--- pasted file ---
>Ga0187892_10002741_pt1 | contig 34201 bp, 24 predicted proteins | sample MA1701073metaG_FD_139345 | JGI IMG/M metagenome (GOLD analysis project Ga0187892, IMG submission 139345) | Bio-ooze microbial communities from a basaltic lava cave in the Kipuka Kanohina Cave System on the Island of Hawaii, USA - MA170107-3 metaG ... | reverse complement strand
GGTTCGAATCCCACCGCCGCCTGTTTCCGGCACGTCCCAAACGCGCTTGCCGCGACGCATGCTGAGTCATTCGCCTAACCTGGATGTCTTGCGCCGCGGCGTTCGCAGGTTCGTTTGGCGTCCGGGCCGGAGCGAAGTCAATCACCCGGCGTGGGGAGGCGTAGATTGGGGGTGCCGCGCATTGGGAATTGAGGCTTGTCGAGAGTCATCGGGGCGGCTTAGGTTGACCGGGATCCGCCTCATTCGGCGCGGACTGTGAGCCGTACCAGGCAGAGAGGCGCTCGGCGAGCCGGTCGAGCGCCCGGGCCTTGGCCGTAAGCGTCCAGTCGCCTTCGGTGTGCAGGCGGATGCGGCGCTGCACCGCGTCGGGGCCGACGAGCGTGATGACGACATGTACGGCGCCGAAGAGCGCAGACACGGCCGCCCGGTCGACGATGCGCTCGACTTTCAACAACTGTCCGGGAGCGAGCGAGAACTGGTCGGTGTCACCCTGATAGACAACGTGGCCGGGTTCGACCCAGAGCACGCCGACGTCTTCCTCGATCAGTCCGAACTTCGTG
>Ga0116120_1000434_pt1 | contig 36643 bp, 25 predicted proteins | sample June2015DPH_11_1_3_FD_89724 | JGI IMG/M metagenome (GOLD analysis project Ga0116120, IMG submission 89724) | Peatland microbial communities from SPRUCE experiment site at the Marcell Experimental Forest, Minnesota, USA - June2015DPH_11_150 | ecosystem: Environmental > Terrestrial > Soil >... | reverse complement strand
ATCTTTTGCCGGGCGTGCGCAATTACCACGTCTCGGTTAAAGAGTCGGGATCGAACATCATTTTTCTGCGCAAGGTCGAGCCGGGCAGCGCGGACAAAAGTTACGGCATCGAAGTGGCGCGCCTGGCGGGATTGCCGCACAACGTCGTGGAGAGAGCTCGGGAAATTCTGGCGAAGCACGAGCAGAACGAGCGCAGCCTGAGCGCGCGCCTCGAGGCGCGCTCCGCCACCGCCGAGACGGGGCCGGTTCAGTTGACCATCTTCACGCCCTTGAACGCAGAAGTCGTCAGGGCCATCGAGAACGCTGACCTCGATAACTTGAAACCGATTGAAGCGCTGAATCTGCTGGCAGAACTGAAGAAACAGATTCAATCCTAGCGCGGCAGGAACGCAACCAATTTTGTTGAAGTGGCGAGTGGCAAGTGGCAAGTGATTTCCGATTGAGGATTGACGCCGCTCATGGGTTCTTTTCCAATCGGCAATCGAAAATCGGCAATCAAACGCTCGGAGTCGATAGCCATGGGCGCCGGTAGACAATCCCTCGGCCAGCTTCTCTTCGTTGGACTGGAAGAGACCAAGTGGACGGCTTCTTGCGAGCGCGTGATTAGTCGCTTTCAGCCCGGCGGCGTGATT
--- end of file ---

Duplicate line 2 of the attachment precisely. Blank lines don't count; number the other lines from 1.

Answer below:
GGTTCGAATCCCACCGCCGCCTGTTTCCGGCACGTCCCAAACGCGCTTGCCGCGACGCATGCTGAGTCATTCGCCTAACCTGGATGTCTTGCGCCGCGGCGTTCGCAGGTTCGTTTGGCGTCCGGGCCGGAGCGAAGTCAATCACCCGGCGTGGGGAGGCGTAGATTGGGGGTGCCGCGCATTGGGAATTGAGGCTTGTCGAGAGTCATCGGGGCGGCTTAGGTTGACCGGGATCCGCCTCATTCGGCGCGGACTGTGAGCCGTACCAGGCAGAGAGGCGCTCGGCGAGCCGGTCGAGCGCCCGGGCCTTGGCCGTAAGCGTCCAGTCGCCTTCGGTGTGCAGGCGGATGCGGCGCTGCACCGCGTCGGGGCCGACGAGCGTGATGACGACATGTACGGCGCCGAAGAGCGCAGACACGGCCGCCCGGTCGACGATGCGCTCGACTTTCAACAACTGTCCGGGAGCGAGCGAGAACTGGTCGGTGTCACCCTGATAGACAACGTGGCCGGGTTCGACCCAGAGCACGCCGACGTCTTCCTCGATCAGTCCGAACTTCGTG